WRITING JOB DESCRIPTIONS

By Carol Nibley

Recently I asked a group of HR practitioners if they enjoyed writing job descriptions. The response was a resounding “no.” We then discussed the practical uses of job descriptions, and everyone agreed that up-to-date and accurate descriptions are absolutely essential for the following reasons:

  • Recruiting and selection
  • Compensation administration
  • Establishing performance standards/performance appraisals
  • Training
  • Affirmative action planning
  • Legal defense
  • Career paths and succession planning
  • Organizational design

For example, suppose you were planning to fill an open position. Without a current job description, how would you be able to tell candidates what they will be doing or find candidates with the right skills? How do you know if your salary range for the position will entice the talent you need? How do you determine if the position should be exempt or non-exempt? How do you describe success in the position without knowing the performance standards? These are just a few of many questions a well written job description can answer.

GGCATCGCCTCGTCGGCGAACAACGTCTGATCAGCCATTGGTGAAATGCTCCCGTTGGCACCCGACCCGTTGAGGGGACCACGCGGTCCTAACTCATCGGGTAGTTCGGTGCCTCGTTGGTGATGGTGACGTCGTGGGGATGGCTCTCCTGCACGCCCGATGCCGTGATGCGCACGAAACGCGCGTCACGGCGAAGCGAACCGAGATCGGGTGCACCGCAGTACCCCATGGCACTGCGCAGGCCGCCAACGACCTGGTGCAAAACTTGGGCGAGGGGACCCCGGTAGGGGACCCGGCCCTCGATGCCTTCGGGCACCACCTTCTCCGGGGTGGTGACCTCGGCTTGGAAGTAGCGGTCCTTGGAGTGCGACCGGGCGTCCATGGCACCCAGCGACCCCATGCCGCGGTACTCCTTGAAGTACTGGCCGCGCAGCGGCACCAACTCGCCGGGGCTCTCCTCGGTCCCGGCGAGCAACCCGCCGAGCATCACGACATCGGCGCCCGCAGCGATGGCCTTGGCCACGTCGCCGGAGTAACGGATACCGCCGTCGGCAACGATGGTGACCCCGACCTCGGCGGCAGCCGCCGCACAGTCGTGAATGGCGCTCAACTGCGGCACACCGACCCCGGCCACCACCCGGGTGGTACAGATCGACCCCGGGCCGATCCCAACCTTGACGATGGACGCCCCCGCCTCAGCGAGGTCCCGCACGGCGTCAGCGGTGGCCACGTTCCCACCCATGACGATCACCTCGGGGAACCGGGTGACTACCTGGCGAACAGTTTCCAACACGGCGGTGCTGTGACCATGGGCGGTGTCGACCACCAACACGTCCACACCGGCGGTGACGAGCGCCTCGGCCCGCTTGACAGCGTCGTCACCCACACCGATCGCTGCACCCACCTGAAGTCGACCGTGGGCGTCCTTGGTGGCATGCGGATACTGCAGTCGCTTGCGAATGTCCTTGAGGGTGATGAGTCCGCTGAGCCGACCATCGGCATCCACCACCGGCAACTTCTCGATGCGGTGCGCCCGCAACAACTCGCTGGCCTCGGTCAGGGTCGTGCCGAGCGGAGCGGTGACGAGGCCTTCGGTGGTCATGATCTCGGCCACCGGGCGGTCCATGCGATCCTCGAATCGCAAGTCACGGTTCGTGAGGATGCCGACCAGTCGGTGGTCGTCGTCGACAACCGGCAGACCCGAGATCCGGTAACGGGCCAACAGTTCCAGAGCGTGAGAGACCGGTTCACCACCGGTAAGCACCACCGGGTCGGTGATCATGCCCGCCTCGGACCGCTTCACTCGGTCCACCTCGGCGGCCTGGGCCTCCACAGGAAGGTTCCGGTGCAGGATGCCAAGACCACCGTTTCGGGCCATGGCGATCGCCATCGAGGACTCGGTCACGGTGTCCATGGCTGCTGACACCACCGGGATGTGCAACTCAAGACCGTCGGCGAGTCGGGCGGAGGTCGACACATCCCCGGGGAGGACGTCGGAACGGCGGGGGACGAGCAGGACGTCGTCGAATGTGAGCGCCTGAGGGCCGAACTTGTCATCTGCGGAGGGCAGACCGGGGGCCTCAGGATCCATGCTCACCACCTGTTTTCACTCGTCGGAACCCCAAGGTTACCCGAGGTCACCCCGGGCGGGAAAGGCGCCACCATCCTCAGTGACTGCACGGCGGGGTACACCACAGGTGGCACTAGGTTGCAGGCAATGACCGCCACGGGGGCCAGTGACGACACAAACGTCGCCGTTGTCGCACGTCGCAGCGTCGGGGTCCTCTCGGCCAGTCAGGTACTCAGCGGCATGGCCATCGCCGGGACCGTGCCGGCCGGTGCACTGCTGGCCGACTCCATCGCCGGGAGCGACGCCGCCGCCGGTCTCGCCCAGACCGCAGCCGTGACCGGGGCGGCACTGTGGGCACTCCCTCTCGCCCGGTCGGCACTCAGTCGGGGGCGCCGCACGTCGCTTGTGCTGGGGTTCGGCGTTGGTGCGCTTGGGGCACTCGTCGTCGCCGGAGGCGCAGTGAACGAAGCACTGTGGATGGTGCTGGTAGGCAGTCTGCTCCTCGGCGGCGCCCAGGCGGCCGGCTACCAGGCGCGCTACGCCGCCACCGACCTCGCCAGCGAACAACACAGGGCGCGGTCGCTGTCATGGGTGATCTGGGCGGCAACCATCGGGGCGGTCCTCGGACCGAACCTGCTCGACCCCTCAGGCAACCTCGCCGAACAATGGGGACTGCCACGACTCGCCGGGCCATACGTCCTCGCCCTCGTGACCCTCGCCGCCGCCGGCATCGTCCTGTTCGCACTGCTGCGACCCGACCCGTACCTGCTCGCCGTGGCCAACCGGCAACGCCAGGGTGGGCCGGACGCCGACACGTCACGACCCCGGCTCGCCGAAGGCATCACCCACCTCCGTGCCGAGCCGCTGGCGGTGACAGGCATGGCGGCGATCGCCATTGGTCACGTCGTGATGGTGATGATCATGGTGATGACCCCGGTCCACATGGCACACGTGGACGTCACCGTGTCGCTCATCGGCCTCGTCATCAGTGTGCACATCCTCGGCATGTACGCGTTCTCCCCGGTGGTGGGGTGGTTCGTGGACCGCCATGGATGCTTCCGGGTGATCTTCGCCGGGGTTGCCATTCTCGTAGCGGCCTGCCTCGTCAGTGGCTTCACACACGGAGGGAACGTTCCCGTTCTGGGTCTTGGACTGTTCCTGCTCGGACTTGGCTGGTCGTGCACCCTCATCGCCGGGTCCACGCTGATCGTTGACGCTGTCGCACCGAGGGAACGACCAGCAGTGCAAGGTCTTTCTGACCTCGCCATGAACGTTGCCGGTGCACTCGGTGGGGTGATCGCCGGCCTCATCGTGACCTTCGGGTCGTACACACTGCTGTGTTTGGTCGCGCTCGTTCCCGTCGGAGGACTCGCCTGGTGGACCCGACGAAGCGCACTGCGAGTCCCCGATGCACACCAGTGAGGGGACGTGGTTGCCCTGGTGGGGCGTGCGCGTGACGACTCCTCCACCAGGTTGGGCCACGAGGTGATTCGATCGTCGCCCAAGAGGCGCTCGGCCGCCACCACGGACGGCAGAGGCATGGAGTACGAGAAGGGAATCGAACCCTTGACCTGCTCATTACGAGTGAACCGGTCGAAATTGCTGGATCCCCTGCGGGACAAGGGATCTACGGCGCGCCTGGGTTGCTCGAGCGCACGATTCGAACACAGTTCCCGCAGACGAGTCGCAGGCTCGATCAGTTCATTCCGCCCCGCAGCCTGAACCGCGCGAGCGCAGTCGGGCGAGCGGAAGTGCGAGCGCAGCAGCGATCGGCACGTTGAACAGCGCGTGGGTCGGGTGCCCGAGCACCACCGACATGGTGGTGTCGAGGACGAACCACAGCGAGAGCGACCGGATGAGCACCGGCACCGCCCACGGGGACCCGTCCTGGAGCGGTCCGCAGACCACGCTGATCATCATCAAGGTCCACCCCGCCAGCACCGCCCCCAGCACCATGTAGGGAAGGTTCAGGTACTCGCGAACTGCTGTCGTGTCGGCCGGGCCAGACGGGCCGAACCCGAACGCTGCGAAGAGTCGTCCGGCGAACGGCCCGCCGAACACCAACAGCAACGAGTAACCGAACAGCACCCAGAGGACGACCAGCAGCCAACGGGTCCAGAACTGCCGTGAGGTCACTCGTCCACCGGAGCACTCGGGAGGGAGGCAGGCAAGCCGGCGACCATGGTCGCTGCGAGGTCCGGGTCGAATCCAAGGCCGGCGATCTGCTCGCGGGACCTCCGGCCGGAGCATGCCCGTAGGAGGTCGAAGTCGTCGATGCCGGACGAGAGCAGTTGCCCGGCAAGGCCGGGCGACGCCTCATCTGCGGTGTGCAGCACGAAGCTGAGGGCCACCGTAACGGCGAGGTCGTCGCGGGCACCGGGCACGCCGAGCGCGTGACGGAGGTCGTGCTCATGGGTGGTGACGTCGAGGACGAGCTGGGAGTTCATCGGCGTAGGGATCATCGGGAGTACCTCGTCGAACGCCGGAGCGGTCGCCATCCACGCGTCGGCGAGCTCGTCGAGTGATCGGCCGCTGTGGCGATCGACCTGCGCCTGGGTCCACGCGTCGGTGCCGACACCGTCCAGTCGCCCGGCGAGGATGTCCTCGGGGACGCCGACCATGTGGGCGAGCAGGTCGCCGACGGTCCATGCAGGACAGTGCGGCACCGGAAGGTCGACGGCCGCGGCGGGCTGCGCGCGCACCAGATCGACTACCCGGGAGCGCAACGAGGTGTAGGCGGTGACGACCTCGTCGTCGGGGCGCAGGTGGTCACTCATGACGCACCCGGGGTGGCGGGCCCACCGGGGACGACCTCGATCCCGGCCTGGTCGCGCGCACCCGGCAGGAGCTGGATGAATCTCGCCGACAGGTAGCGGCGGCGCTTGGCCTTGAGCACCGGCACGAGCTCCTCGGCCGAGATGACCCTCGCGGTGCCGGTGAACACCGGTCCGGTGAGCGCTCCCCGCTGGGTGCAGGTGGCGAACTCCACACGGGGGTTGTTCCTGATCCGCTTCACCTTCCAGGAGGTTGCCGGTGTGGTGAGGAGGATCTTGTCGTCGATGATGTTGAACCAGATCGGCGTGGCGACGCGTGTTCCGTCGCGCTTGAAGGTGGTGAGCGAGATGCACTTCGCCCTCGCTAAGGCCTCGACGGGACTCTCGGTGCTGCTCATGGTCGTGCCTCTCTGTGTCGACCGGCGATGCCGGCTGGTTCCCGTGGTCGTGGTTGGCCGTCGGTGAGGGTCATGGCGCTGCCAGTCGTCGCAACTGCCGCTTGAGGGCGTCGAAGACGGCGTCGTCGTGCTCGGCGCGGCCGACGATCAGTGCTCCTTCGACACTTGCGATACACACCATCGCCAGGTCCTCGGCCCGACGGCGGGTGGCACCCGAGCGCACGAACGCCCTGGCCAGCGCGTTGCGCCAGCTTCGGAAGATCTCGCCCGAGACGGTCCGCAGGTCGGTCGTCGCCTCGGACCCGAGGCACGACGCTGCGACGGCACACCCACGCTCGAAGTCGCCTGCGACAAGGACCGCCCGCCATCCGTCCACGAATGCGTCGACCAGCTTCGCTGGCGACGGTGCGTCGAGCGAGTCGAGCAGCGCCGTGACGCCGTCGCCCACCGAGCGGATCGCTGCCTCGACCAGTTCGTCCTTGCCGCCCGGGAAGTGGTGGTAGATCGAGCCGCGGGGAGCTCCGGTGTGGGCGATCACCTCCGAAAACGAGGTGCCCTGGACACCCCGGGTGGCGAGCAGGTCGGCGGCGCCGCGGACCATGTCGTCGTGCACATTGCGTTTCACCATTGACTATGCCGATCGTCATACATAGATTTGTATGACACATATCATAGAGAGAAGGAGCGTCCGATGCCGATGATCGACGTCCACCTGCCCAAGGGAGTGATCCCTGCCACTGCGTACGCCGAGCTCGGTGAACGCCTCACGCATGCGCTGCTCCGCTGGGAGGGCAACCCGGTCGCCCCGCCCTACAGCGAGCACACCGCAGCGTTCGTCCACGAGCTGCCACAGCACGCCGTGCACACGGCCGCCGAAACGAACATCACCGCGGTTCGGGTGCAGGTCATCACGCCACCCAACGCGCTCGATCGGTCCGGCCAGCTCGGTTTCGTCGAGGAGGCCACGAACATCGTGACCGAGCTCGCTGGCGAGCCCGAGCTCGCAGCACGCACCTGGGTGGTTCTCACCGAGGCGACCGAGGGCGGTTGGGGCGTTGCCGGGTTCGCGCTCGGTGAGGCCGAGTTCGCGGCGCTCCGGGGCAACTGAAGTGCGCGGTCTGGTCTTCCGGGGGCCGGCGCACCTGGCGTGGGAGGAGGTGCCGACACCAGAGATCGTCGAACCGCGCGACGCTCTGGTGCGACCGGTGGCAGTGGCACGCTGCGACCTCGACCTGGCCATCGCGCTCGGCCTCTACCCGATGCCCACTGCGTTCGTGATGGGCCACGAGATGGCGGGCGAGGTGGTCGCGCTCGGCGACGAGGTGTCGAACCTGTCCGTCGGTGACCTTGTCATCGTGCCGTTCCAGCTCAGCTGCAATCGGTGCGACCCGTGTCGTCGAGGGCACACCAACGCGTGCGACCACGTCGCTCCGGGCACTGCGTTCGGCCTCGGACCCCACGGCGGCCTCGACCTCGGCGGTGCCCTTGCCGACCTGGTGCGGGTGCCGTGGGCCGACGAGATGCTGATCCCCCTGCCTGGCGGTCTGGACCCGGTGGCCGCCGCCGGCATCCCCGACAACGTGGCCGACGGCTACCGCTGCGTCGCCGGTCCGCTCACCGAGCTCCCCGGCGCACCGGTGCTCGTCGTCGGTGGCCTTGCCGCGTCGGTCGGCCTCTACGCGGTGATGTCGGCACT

When researching data about positions and creating job descriptions, you’ll find that one of your best resources is found on O*Net: http://www.onetonline.org/. Not only can you find comprehensive information about tasks, job specifications, and related occupations, but also you have access to wage information and can create custom descriptions with just a few clicks. Creating accurate job descriptions can be simplified by taking advantage of online resources.

Writing job descriptions may not be fun, but the benefits are great. If you haven’t updated your job descriptions recently, consider the value to your organization of doing so.

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